If you’re bored in Halifax Stanfield International airport, you can always watch the birds in the central atrium. They’ll be watching you anyway. The atrium is full of cheerful chirping. There’s a sign that asks you not to feed the birds, so apparently their presence is intentional.
These aren’t pigeons or ducks that walk around on the floor; they’re little songbird types, and they mostly fly from rafter to rafter way up. If no one’s around they’ll swoop down to the level of the tropical plants behind the benches.
Next time (especially if I’m just picking someone up), I’ll bring my binoculars. The only one I saw close enough to identify was a house sparrow. But they aren’t all house sparrows, that much I could tell.
So, does anyone know about the birds in the airport, how long they’ve been there and what species they are?
I was chasing rainbows again yesterday. So what exactly does the end of the rainbow look like? In this picture, the rainbow comes down in front of the trees and lands in the water. Actually, there used to be an island there; now it’s a shoal, where seagulls and cormorants like to roost. Someone, apparently, thought the Oak Island treasure had to be there, and dug up the island (which is located near Oak Island), looking for it. If there’s a pot of gold at the end of the rainbow, maybe he was right!
These intrepid ducks were not at all shy as my husband herded them out of the garden and back down the road. I bet they’re happy now: it’s pouring rain. Danny was briefly a hurricane but is down to a post-tropical storm that will pass south of Nova Scotia on a similar path to Hurricane Bill. After a beautifully sunny, but cool, week, the gardens will love the rain. But weekend campers are out of luck this time.
It seems to have been a bumper year for ducks. Near our place, we’re blessed with lots of natural shoreline where they can build nests. Elsewhere, and where people have the money, they build walls of boulders at the high tide line to shore up their lawns and act as a buffer against erosion. But those neat and tidy rock walls are bad news for nesting shorebirds.
I woke up this morning with my family aboard a sailboat at a peaceful anchorage in Mahone Bay just a couple of hours sail from home. And shared my thoughts: “We are so privileged to be doing this. Not just having the boat, but to be able to sail where we want and drop the anchor where we deem best, want without paying a toll to anyone, and to enjoy this beautiful scenery so freely.”
The first settlers of Lunenburg must have been in awe at such freedom. What we now call Germany was at the time an assortment of many principalities of various sizes. Going down the “highway” of the river Rhine to Rotterdam, where they boarded the ship that would take them across the Atlantic, the emigrants would have been stopped at every border crossing and paid tolls. Many of them had even needed to secure permission from their feudal lord to leave the land they were bonded to as peasants. Once they reached Lunenburg in 1753, they must have been very appreciative of the freedom to profit from their own labour and build their future with their own hands.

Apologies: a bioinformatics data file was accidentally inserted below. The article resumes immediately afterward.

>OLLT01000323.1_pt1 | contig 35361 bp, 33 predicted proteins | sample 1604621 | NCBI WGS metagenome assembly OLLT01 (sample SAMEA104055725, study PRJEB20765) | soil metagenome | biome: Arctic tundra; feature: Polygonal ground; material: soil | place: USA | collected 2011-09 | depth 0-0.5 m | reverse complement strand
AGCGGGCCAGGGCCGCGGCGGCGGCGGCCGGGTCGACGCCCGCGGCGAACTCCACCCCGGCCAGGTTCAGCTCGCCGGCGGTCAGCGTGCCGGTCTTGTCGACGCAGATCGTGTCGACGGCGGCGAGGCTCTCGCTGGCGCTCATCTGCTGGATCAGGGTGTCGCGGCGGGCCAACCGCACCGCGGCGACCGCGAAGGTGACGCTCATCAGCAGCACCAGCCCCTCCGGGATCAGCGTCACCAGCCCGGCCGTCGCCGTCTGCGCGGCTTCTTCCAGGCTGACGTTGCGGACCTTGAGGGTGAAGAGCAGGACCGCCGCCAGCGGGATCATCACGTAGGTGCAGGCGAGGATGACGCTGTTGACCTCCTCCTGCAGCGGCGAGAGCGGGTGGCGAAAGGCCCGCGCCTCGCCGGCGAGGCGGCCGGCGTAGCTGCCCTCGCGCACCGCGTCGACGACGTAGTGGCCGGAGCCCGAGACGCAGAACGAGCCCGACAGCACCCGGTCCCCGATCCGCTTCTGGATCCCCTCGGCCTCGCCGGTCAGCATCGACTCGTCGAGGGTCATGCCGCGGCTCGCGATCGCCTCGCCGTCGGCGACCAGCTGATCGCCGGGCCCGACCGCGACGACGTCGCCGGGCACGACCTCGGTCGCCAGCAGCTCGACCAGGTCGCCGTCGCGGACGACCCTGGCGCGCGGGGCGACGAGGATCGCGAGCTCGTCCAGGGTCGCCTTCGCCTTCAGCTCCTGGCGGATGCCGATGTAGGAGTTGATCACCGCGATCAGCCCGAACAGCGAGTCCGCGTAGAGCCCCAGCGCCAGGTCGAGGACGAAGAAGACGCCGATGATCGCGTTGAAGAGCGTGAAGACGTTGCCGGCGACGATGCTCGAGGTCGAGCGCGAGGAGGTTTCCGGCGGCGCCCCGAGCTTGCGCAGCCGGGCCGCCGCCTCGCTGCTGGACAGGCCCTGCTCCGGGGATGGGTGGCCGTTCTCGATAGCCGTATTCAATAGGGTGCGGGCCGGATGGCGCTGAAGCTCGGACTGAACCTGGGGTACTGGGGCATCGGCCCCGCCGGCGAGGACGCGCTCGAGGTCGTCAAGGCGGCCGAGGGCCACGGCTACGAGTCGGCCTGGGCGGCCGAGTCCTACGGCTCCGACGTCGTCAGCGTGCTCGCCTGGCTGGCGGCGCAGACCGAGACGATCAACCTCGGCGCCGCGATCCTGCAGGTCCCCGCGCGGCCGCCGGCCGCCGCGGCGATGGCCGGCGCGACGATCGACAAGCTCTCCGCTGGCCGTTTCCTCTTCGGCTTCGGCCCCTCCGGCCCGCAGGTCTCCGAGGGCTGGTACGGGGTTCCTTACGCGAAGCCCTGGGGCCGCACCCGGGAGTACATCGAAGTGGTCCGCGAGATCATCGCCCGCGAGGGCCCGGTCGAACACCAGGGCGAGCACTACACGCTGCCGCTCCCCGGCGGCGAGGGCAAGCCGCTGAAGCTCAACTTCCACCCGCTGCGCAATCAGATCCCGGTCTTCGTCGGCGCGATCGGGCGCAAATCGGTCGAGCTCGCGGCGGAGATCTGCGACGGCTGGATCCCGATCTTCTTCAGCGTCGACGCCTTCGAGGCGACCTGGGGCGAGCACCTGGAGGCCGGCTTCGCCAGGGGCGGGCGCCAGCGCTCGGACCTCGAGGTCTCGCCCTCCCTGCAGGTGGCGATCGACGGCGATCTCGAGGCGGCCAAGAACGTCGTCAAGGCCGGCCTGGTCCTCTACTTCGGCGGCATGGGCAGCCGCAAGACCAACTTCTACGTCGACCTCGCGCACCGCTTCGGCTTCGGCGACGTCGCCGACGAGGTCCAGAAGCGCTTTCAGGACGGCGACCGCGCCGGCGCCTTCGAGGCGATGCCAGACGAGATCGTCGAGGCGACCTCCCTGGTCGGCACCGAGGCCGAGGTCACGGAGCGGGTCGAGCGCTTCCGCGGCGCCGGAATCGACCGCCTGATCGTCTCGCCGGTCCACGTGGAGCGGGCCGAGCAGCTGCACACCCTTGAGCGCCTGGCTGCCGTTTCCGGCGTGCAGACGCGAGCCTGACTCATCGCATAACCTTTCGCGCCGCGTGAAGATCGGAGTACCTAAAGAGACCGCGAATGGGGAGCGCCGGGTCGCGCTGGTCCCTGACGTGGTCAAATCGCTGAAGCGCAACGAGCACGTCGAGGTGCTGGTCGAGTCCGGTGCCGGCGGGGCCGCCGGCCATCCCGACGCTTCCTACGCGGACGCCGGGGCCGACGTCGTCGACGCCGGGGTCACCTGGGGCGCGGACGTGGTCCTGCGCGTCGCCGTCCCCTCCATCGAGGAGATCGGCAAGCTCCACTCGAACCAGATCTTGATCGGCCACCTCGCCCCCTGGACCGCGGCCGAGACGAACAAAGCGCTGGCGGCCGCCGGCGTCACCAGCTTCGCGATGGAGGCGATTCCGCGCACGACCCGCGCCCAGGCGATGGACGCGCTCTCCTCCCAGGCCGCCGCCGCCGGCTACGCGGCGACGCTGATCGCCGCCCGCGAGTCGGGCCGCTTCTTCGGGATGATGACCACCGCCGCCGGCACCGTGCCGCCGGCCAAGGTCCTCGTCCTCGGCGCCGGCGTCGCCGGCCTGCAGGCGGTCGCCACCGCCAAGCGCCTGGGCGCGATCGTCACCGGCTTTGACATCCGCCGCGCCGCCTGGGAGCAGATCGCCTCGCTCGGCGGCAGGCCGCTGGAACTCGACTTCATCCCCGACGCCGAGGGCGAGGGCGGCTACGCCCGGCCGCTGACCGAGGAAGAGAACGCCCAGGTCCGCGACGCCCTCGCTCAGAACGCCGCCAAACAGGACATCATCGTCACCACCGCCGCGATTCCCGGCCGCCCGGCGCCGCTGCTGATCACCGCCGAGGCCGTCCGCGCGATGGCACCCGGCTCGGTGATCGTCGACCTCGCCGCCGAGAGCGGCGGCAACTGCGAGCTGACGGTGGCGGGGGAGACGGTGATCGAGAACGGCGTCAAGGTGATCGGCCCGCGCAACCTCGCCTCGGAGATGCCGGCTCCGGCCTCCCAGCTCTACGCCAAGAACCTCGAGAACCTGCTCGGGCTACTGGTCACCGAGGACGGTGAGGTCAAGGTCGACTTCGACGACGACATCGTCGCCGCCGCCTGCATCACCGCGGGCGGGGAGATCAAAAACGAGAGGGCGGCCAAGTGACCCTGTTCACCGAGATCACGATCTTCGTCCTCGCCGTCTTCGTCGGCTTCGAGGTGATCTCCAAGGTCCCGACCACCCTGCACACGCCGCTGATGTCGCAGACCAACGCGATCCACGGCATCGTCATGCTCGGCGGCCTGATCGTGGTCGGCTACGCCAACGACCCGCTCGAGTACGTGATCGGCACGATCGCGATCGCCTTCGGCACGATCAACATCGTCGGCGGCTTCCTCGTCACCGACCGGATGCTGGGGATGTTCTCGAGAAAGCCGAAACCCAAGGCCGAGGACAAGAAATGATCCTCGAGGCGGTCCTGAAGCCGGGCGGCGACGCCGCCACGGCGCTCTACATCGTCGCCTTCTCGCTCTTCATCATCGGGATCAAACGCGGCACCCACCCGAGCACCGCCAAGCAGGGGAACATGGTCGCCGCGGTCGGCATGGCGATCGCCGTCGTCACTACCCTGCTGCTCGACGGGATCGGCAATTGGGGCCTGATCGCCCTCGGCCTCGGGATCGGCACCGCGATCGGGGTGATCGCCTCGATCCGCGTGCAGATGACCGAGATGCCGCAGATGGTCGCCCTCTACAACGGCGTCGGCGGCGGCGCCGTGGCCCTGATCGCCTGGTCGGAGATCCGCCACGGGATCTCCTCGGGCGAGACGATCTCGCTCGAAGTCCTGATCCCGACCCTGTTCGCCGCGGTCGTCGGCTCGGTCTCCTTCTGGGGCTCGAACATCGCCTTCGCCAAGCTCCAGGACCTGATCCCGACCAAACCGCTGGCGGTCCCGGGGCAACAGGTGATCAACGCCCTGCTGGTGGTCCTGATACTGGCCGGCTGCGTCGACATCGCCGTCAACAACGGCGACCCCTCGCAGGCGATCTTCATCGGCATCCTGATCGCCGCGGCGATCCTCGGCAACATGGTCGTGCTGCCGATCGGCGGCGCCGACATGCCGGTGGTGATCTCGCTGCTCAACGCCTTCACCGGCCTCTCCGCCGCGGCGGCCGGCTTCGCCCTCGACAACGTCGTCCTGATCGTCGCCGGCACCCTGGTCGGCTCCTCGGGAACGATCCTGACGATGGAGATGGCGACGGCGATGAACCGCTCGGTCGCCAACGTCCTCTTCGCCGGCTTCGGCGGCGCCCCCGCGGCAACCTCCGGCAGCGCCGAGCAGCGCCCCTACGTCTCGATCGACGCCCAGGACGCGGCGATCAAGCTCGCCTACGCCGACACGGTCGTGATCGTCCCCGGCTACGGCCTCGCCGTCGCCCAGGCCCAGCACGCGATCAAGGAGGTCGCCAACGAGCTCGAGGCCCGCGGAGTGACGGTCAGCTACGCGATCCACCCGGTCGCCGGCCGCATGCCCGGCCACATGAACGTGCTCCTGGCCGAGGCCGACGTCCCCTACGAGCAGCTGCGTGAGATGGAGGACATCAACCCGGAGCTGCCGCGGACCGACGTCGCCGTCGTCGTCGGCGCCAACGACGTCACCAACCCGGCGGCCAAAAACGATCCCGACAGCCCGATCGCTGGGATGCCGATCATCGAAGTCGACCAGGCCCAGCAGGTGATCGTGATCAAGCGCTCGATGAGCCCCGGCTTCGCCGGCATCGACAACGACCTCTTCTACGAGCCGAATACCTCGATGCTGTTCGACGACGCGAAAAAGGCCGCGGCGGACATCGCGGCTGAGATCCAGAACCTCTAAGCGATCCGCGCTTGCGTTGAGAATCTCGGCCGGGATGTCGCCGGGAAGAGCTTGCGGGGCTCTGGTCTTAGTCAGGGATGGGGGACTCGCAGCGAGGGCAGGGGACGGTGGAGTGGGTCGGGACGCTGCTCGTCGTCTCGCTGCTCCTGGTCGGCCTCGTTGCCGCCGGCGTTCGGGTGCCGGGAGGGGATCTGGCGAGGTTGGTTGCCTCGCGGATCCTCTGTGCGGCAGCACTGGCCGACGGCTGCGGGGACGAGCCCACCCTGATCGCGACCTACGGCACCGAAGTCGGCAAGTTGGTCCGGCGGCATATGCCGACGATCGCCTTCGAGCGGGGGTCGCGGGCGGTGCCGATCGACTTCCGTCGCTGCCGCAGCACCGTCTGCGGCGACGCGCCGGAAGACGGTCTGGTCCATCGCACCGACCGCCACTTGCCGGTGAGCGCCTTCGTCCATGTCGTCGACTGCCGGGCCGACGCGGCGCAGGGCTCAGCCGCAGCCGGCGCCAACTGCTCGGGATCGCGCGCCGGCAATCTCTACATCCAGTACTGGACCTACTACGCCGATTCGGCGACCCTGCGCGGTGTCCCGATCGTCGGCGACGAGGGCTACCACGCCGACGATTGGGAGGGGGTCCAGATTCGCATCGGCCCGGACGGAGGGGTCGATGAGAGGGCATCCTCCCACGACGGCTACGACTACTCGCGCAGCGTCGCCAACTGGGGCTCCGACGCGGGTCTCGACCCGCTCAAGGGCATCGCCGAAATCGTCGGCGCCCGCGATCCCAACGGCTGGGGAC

Even some of the modern-day German immigrants to Nova Scotia that I know have expressed to me their appreciation of the freedom they have here in a society that is less regulated than the one they left behind.
The Mahone Islands Conservation Association (MICA) works to protect public access to the islands of Mahone Bay, as well as to preserve their natural environment. The islands are increasingly under pressure by private owners and developers. Natural shorelines and nesting habitats are disrupted (photo right). Owners of some islands chase visitors off beaches that have long been used by the general public. (Some have been known to brandish guns in their efforts, something that Canadians or at least Nova Scotians just don’t do.)
From what I understand, depending on the type of deed, the intertidal zone has legally remained public except in a few cases where water rights were transferred. In a country where travel by boat was the norm, the right to land on a shore would have been an issue of public safety. Nowadays, it seems that there is a trend for private property rights to be extended into the intertidal zone – whether by deed, by custom, by complicity of the authorities or by ignorance by the public, I don’t know. Enlighten me if you know anything more about this issue, please, by commenting below.
Meanwhile, I take pleasure in seeing the decendants of the original Lunenburg settlers, with names such as Meisner and Ernst, involved in MICA, perserving public access to the islands of Mahone Bay for future generations of humans and seabirds.
We had an adventure ramble in the woods during a kid’s birthday party in Chester Basin. A neighbour had carved animals out of tree stumps and we had to discover them all. We never did find the bear – maybe it was hibernating.
Dennis writes, from the Valley: “The first one arrived yesterday, buzzed right up to my face and looked in the window as if to say, ‘Where is the feeder?’ Within 10 minutes it was prepped and hanging outside the door. By 6 p.m. one male was giving another a feisty seminar on real estate law. Hours of entertainment to follow….
Post your hummingbird sightings here, from year to year, for the record!